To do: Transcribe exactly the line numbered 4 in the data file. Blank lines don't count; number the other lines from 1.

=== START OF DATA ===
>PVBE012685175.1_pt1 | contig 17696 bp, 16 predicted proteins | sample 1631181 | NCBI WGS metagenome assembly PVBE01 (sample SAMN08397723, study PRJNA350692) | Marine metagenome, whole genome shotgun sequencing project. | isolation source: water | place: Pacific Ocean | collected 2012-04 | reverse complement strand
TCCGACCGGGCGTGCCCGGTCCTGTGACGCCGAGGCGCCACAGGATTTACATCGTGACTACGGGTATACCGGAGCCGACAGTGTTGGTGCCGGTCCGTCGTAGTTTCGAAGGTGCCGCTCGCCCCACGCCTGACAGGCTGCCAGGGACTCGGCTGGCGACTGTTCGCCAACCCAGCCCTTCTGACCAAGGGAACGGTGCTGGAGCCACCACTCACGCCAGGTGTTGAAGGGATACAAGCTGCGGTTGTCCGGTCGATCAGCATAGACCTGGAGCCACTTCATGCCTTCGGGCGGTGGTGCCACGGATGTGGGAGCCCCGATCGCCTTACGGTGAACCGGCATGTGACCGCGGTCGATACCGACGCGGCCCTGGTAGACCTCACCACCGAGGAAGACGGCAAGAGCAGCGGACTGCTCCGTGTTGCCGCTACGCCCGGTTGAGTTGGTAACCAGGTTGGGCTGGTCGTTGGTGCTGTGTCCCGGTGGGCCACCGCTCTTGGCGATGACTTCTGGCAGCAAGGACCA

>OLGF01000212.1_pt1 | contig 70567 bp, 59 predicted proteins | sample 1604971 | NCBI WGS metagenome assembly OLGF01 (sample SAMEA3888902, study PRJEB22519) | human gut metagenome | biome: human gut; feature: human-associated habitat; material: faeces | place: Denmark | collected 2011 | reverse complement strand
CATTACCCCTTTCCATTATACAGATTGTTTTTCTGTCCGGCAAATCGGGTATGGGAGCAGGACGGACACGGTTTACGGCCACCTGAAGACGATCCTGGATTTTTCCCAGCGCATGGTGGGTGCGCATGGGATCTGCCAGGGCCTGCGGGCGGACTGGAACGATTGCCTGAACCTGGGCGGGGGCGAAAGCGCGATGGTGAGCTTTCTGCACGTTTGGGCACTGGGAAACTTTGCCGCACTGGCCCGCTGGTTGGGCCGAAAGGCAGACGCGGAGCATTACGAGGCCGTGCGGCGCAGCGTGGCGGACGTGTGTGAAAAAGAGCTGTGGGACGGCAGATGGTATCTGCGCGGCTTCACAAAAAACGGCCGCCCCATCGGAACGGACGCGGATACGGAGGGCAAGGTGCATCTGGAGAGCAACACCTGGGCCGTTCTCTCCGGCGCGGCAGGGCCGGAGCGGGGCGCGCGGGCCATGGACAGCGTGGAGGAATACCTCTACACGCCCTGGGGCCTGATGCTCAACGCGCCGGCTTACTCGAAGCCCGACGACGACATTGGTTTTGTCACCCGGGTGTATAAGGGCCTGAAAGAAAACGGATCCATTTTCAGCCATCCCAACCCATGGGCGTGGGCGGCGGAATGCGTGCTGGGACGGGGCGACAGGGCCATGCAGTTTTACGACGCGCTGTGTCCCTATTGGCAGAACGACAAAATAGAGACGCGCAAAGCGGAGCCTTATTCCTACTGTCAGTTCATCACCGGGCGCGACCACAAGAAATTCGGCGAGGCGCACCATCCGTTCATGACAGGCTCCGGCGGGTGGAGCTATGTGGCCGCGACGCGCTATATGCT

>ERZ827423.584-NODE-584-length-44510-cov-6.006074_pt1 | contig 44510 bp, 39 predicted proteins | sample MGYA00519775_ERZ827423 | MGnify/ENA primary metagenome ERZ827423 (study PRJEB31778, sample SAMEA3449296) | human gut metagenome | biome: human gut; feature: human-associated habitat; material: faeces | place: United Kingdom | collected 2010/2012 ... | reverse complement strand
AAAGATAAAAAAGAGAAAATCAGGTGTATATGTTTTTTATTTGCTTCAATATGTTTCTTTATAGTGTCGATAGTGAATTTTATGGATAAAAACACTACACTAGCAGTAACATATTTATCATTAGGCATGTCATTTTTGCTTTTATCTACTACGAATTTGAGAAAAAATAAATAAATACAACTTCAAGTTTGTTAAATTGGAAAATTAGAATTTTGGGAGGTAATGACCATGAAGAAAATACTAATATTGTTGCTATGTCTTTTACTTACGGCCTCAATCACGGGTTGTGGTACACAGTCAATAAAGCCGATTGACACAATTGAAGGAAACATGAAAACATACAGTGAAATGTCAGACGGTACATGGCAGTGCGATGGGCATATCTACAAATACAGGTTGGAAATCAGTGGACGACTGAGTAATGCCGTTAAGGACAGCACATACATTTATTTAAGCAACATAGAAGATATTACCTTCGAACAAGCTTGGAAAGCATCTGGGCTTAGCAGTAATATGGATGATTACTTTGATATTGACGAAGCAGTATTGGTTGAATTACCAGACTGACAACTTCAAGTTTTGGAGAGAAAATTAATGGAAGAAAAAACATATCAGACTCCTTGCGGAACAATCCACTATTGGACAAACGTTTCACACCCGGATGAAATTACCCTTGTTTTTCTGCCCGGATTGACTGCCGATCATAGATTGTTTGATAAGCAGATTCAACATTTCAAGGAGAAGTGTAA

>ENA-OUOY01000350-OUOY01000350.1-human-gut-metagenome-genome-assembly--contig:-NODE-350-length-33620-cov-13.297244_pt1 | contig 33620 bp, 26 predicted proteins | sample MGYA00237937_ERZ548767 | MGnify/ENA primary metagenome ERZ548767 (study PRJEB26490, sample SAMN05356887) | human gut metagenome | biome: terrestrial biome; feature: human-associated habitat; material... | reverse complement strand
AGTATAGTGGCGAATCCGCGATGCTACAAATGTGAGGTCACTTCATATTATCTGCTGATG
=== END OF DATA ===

CATTACCCCTTTCCATTATACAGATTGTTTTTCTGTCCGGCAAATCGGGTATGGGAGCAGGACGGACACGGTTTACGGCCACCTGAAGACGATCCTGGATTTTTCCCAGCGCATGGTGGGTGCGCATGGGATCTGCCAGGGCCTGCGGGCGGACTGGAACGATTGCCTGAACCTGGGCGGGGGCGAAAGCGCGATGGTGAGCTTTCTGCACGTTTGGGCACTGGGAAACTTTGCCGCACTGGCCCGCTGGTTGGGCCGAAAGGCAGACGCGGAGCATTACGAGGCCGTGCGGCGCAGCGTGGCGGACGTGTGTGAAAAAGAGCTGTGGGACGGCAGATGGTATCTGCGCGGCTTCACAAAAAACGGCCGCCCCATCGGAACGGACGCGGATACGGAGGGCAAGGTGCATCTGGAGAGCAACACCTGGGCCGTTCTCTCCGGCGCGGCAGGGCCGGAGCGGGGCGCGCGGGCCATGGACAGCGTGGAGGAATACCTCTACACGCCCTGGGGCCTGATGCTCAACGCGCCGGCTTACTCGAAGCCCGACGACGACATTGGTTTTGTCACCCGGGTGTATAAGGGCCTGAAAGAAAACGGATCCATTTTCAGCCATCCCAACCCATGGGCGTGGGCGGCGGAATGCGTGCTGGGACGGGGCGACAGGGCCATGCAGTTTTACGACGCGCTGTGTCCCTATTGGCAGAACGACAAAATAGAGACGCGCAAAGCGGAGCCTTATTCCTACTGTCAGTTCATCACCGGGCGCGACCACAAGAAATTCGGCGAGGCGCACCATCCGTTCATGACAGGCTCCGGCGGGTGGAGCTATGTGGCCGCGACGCGCTATATGCT